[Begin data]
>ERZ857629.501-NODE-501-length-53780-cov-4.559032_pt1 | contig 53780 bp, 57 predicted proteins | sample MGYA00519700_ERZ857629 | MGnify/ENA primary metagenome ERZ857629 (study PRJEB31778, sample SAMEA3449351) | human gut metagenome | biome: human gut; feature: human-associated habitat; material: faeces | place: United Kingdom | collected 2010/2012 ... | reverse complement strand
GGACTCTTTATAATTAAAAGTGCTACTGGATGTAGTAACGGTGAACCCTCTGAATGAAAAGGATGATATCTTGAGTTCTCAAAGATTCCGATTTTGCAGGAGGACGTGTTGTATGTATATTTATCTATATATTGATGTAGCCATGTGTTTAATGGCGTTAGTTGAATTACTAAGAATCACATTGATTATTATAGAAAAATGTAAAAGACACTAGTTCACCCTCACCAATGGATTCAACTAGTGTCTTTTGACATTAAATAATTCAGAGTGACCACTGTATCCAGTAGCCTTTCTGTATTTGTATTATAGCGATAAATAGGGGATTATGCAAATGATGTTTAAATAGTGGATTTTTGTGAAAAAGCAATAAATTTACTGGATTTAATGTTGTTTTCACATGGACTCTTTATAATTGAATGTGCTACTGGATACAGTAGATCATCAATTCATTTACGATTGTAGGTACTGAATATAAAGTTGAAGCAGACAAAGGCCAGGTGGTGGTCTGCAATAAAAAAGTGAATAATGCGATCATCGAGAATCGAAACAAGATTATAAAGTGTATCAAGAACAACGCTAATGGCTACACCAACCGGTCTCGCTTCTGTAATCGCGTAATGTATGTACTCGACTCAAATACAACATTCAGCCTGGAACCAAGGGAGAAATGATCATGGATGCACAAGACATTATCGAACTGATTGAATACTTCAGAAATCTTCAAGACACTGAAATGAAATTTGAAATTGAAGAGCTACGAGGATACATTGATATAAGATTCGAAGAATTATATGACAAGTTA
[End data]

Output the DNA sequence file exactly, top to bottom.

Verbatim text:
>ERZ857629.501-NODE-501-length-53780-cov-4.559032_pt1 | contig 53780 bp, 57 predicted proteins | sample MGYA00519700_ERZ857629 | MGnify/ENA primary metagenome ERZ857629 (study PRJEB31778, sample SAMEA3449351) | human gut metagenome | biome: human gut; feature: human-associated habitat; material: faeces | place: United Kingdom | collected 2010/2012 ... | reverse complement strand
GGACTCTTTATAATTAAAAGTGCTACTGGATGTAGTAACGGTGAACCCTCTGAATGAAAAGGATGATATCTTGAGTTCTCAAAGATTCCGATTTTGCAGGAGGACGTGTTGTATGTATATTTATCTATATATTGATGTAGCCATGTGTTTAATGGCGTTAGTTGAATTACTAAGAATCACATTGATTATTATAGAAAAATGTAAAAGACACTAGTTCACCCTCACCAATGGATTCAACTAGTGTCTTTTGACATTAAATAATTCAGAGTGACCACTGTATCCAGTAGCCTTTCTGTATTTGTATTATAGCGATAAATAGGGGATTATGCAAATGATGTTTAAATAGTGGATTTTTGTGAAAAAGCAATAAATTTACTGGATTTAATGTTGTTTTCACATGGACTCTTTATAATTGAATGTGCTACTGGATACAGTAGATCATCAATTCATTTACGATTGTAGGTACTGAATATAAAGTTGAAGCAGACAAAGGCCAGGTGGTGGTCTGCAATAAAAAAGTGAATAATGCGATCATCGAGAATCGAAACAAGATTATAAAGTGTATCAAGAACAACGCTAATGGCTACACCAACCGGTCTCGCTTCTGTAATCGCGTAATGTATGTACTCGACTCAAATACAACATTCAGCCTGGAACCAAGGGAGAAATGATCATGGATGCACAAGACATTATCGAACTGATTGAATACTTCAGAAATCTTCAAGACACTGAAATGAAATTTGAAATTGAAGAGCTACGAGGATACATTGATATAAGATTCGAAGAATTATATGACAAGTTA